Both of these come with a sensor built in that can track your cadence, distance, pace, stride and, of course, steps -- all the important metrics runners care about. Under Armour developed this Record sensor in-house, and it has been drastically improved since it debuted on the SpeedForm Gemini 2 running shoes in 2016; it's now able to track more data than before, such as stride length. The Bluetooth-powered sensors are located inside the thickest part of the midsole, which ensures that they can work even during your rainy-day runs.
As far as power goes, you don't need to worry about charging the HOVRs, since the batteries in the sensors are self-contained. According to Under Armour, the Record chip is designed to outlast the life of the running shoes themselves, so longevity will depend on each individual and how much they work out. That said, the company is confident that you won't ever have to worry about running out of power.
Of course, you'll need an app to digest all the data captured by the shoes. For that, you'll use Under Armour's Map My Run application, available for iOS and Android. Pairing the Phantoms to my iPhone was surprisingly quick and seamless: I took the pair out of the box, placed my phone near them, opened the Map My Run app and, within seconds, a message popped up prompting me to connect my shoes. After I accepted and hit continue, the app pushed an update to them, added them to my "Gear Tracker" tab in Map My Run and then the setup process was complete.
Altogether, it only took about four minutes before my Phantoms were paired to the app. If, for some reason your iOS or Android device doesn't automatically pick up the Bluetooth signal from the HOVRs, Under Armour says it'll give customers a walkthrough of how to connect the shoes to the Map My Run app, which may include telling you to turn on Bluetooth or having to shake the right shoe to wake it up from sleep mode.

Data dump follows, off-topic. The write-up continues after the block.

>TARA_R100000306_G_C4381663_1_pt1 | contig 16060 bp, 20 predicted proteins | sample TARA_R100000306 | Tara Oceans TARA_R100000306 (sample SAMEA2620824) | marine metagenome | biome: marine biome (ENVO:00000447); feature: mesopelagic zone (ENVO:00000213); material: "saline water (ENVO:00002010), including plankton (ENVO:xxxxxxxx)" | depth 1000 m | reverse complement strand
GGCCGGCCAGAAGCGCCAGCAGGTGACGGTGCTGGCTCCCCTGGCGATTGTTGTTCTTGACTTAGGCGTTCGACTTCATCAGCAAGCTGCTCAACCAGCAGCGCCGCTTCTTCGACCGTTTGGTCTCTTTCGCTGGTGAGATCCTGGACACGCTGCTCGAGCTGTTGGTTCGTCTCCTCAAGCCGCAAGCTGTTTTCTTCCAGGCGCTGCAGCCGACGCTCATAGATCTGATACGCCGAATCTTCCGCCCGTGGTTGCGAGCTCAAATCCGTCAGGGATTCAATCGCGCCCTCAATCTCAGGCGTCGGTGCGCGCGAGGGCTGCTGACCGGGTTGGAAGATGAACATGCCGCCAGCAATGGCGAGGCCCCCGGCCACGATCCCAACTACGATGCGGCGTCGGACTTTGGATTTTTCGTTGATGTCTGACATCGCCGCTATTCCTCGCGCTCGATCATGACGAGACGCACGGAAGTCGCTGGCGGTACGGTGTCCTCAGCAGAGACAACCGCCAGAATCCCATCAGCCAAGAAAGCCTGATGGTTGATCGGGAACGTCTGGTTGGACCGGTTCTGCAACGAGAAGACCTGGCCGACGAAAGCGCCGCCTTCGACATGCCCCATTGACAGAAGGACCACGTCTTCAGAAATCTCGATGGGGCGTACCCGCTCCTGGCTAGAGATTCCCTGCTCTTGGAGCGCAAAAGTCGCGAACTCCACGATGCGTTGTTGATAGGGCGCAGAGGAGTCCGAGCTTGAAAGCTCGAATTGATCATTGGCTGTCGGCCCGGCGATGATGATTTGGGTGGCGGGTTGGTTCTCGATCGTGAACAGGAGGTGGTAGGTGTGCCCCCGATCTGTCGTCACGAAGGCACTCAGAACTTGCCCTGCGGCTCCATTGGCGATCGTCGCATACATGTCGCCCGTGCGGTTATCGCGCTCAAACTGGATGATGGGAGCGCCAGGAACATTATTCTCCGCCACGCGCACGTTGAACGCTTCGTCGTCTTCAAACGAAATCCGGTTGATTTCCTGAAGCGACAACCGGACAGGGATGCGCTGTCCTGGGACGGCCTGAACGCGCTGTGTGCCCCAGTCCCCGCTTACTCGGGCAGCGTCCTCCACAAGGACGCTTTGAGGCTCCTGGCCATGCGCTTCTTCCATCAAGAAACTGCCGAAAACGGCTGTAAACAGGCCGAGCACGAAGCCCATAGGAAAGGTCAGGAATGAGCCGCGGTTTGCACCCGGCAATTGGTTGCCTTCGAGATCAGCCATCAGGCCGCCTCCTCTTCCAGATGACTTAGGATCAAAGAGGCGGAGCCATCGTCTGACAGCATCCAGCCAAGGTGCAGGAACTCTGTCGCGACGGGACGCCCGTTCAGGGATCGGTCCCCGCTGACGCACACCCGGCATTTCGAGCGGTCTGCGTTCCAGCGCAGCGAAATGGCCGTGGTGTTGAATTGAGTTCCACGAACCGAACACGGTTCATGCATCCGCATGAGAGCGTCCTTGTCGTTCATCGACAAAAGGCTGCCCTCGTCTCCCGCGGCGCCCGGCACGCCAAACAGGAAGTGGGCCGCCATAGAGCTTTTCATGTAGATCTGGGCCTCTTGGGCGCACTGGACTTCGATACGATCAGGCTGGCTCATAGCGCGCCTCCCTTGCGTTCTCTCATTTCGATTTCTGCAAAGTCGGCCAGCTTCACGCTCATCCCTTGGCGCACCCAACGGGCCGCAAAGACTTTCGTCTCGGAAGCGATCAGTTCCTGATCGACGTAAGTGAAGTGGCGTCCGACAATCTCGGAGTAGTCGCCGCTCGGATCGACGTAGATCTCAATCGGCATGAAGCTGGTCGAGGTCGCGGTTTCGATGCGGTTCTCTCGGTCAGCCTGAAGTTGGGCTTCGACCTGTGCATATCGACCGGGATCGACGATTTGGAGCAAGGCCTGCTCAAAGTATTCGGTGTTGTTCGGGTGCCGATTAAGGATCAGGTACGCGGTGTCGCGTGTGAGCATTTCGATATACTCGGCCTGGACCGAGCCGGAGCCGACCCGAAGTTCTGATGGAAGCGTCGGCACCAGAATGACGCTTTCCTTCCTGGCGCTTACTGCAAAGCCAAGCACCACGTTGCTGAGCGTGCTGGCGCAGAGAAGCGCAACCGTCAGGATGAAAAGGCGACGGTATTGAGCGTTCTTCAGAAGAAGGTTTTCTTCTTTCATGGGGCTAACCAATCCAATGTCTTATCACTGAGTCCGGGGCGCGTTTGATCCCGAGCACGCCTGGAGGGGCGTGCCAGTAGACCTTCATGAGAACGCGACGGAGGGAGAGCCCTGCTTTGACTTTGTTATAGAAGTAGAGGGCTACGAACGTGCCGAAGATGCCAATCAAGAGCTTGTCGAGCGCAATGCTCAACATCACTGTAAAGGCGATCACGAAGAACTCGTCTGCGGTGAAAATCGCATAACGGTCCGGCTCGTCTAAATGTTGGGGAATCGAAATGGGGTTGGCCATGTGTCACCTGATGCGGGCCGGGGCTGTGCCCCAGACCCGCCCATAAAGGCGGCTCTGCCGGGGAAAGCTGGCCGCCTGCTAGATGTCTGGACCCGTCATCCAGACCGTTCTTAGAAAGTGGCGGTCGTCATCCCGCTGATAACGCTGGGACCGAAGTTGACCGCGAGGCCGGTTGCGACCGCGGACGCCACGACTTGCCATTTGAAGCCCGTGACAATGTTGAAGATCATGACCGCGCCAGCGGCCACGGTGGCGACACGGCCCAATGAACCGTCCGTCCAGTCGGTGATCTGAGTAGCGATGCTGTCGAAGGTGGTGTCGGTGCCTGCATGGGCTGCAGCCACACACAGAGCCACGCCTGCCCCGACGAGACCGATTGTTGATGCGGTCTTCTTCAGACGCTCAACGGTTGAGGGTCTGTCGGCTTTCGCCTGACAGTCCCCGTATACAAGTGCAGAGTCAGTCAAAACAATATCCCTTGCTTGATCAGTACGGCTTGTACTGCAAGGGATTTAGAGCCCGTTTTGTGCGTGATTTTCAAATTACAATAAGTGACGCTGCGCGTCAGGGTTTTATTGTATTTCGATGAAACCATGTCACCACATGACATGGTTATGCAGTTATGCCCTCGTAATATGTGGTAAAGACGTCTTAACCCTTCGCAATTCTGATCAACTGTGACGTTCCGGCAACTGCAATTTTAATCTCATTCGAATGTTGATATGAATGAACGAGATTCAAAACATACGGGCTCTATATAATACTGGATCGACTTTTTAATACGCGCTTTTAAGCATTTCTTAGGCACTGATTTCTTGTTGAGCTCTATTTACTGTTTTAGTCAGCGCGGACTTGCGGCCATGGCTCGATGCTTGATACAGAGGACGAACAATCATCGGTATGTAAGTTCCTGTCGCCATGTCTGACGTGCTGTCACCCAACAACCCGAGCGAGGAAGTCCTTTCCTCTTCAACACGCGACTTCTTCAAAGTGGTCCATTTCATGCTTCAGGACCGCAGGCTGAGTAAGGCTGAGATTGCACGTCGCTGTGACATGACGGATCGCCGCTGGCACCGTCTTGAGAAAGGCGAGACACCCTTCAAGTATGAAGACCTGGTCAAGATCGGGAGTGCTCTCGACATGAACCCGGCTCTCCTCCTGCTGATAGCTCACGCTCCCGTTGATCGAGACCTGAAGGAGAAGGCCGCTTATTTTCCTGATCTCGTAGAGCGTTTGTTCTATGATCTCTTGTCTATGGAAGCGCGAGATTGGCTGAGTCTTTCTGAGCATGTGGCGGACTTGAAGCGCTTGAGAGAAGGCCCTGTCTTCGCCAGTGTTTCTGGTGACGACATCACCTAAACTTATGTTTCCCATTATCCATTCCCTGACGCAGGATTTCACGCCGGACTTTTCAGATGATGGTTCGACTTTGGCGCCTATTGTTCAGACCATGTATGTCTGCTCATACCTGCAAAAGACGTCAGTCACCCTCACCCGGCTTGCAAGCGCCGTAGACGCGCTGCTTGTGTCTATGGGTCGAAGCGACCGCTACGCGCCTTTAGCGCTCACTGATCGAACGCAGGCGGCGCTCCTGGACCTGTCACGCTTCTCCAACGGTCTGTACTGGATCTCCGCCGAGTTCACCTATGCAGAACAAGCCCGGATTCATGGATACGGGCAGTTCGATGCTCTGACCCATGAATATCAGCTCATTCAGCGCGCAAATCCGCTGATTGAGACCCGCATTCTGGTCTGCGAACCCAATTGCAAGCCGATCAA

One of the main differences between Under Armour's latest Record sensor, compared to the previous version, is that it now lets you go on smarter untethered runs. This means you don't need to have your phone with you with the Map My Run app open to track your stats, since the HOVRs measure your data as soon as you start running. You can then sync that to your app when you get back home if, say, you forgot to take your phone with you. It's a great option for those who like to be as light as possible during their training or workout, or if you simply want to use the HOVRs as an unobtrusive step counter.
Later this month, Under Armour plans to roll out a coaching feature that will add more functionality to the HOVRs and the Map My Run app, both for iOS and Android users. You'll be able to monitor your gait/stride length mile after mile, and the application will show you how that impacts your pace and cadence. Under Armour says that, by interpreting that data, Map My Run can offer you tips on how to improve your pace and splits by changing your form, like if you should be taking shorter or longer strides as you run.
Comfort-wise, the Phantom HOVRs are bouncy yet stiff enough to reduce the amount of impact you feel every time your feet hit the ground. Under Armour says its HOVR foam tech is meant to provide a "zero gravity feel," an element that's complemented by an Energy Web material that's spread through various areas of the shoe's midsole and a knit upper that wraps around your foot like a sock. It's definitely one of the most comfortable running shoes I've tried on, right up there with Adidas' popular Ultra Boost.
The Sonic and Phantom HOVR connected sneakers are available now for $110 and $140, respectively. And if you like the shoes but don't care about making them work with the Map My Run app, Under Armour also has versions without the Record sensor for $10 less per pair.